But don’t counteract the positive effects of coffee by adding aspartame, which can be found in some artificial sweeteners like Equal. In one study, people who consumed just half the FDA’s recommended daily limit experienced greater levels of depression, irritability and scored lower on cognitive tests. Opt for natural coffee enhancers like honey or nutmeg instead.

You eat well, but leave out entire food groups

5 / 9 You eat well, but leave out entire food groups

Just because you consistently choose healthy foods, doesn’t mean you’re getting the full range of nutrients you need. Keep a journal for a week to take stock of your habits. You may realize you’re neglecting entire food groups like lean dairy—86 percent of Americans don’t get enough. Or, you may discover you're over-eating others like sugar—70 percent of Americans get too much. Your notes may reveal surprising trends in your routine and kick-start better habits. One large study suggests keeping a food log can even double weight loss when dieting. 

You touch the menu—and then your food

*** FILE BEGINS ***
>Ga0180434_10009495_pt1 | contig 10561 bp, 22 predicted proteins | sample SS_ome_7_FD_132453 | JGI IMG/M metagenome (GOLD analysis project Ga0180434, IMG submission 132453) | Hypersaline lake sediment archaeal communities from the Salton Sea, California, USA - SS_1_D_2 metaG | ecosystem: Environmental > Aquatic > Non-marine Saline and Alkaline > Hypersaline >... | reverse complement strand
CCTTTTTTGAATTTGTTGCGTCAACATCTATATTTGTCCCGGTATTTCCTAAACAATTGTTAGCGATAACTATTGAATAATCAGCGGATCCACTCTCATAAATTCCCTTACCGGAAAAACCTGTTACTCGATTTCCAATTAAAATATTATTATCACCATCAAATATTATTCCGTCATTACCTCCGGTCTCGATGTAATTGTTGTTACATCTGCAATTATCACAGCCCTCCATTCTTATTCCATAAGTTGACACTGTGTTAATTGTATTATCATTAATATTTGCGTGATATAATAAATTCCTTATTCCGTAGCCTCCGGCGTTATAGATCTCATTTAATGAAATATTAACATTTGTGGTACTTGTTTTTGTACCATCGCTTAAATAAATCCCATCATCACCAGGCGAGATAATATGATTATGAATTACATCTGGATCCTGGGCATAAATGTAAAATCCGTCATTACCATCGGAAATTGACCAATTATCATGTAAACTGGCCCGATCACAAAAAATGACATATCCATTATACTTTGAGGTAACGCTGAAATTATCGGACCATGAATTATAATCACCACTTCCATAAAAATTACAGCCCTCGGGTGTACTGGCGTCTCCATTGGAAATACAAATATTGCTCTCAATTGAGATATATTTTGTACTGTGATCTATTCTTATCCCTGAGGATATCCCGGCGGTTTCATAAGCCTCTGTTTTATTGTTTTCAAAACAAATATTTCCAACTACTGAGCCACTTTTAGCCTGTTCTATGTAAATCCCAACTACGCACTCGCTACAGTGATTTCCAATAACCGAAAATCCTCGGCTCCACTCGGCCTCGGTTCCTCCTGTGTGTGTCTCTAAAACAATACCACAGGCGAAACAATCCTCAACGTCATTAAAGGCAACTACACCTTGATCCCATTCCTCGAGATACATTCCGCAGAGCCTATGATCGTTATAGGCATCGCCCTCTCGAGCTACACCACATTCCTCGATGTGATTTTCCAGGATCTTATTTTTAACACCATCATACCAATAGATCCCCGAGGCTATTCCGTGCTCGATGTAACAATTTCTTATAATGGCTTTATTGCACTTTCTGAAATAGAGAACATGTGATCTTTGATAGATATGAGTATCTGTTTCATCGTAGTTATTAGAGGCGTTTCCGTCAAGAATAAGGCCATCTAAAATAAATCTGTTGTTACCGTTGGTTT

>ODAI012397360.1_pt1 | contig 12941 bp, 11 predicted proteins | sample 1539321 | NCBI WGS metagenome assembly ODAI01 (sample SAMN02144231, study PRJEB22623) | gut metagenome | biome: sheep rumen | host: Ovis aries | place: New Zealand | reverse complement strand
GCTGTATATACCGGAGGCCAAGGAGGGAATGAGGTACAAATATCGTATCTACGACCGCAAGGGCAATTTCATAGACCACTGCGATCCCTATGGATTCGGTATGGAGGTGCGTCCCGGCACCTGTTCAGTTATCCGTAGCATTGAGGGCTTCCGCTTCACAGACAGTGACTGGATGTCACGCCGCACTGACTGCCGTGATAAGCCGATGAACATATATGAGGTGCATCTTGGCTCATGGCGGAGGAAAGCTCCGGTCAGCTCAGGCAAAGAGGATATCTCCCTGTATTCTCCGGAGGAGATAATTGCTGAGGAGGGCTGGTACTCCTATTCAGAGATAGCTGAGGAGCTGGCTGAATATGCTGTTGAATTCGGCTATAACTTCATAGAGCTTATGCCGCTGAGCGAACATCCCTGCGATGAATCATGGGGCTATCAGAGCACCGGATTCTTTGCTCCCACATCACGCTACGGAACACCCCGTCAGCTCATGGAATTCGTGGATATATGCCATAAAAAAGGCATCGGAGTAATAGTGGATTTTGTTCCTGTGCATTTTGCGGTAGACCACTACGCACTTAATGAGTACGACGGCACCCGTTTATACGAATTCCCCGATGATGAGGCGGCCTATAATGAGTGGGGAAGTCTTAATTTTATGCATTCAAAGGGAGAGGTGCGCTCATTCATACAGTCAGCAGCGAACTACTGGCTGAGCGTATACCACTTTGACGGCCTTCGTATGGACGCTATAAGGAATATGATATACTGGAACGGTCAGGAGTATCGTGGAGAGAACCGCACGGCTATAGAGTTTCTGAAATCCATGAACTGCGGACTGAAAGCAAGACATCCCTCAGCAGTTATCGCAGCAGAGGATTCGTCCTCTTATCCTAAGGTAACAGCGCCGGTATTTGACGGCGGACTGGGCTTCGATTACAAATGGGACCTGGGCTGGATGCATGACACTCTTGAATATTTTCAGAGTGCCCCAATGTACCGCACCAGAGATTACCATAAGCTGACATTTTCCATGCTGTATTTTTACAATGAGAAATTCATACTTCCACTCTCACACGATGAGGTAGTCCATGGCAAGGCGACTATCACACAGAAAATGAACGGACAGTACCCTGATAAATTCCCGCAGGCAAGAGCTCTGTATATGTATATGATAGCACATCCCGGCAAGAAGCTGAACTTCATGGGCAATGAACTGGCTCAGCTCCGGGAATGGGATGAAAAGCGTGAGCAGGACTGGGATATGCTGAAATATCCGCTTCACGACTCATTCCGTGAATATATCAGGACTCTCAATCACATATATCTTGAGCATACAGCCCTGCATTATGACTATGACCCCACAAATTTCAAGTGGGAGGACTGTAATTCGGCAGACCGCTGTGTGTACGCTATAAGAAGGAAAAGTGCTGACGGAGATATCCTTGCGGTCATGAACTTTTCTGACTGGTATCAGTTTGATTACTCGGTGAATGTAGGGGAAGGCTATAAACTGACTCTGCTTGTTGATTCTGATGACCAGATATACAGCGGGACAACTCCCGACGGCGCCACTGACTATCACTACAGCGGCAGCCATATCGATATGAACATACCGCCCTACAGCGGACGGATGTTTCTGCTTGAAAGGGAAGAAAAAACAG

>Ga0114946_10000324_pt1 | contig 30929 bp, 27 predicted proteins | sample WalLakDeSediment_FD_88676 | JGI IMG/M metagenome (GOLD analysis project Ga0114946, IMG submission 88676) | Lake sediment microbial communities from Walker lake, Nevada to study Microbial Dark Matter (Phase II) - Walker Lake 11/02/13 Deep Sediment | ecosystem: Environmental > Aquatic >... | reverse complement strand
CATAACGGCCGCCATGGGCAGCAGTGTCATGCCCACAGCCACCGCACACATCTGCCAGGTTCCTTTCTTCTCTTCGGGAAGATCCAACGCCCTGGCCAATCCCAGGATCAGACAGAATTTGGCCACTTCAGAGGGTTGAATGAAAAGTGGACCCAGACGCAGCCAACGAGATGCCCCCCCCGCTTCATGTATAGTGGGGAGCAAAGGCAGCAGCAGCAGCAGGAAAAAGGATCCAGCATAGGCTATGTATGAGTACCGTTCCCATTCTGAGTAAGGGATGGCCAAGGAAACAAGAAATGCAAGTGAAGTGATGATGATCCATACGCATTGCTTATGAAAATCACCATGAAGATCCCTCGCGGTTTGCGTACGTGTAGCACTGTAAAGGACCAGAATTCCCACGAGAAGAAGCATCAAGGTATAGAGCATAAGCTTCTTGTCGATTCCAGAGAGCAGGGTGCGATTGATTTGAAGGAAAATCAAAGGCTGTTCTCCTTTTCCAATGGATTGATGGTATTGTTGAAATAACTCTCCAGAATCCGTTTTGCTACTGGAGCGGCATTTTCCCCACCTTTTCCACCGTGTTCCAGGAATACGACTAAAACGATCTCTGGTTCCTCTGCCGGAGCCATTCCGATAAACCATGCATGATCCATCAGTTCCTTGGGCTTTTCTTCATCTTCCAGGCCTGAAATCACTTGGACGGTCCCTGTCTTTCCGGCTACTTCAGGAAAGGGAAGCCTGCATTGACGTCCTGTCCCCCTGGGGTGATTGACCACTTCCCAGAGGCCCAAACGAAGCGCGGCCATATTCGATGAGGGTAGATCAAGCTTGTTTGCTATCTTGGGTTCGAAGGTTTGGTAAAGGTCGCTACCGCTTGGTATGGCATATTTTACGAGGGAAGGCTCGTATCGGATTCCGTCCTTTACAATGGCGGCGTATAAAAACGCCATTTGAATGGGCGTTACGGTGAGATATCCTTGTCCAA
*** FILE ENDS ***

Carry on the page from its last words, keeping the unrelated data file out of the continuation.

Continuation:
6 / 9 You touch the menu—and then your food

You may wash your hands before sitting down to meals, but still wind up seasoning your entrée with bacteria if you then touch the menu. Menus often harbor fecal matter and germs because:

  • Even though they're often-touched surfaces, restaurants rarely clean them.
  • About 95 percent of people don’t wash their hands properly after using the restroom.

One study from the Journal of Environmental Health found menus to be covered in bacteria like salmonella and E. coli, which continued to spread to people’s hands for up to 24 hours. Salt and pepper shakers are also frequently used, but rarely washed surfaces. The next time you eat out, wash your hands after ordering and use a napkin to grab the condiments.

You overlook allergy hot zones when cleaning

7 / 9 You overlook allergy hot zones when cleaning

You keep a tidy home, but allergens like mold, pollen and dust mites can settle into some surprising places. Did you know your AC filter should be cleaned or replaced once a month? The small-particle filters in both central AC systems and wall units, which capture household allergens, can clog easily, causing particles to flourish and spread. Duvets and stuffed animals also should be washed on a hot cycle or frozen monthly to kill dust mites.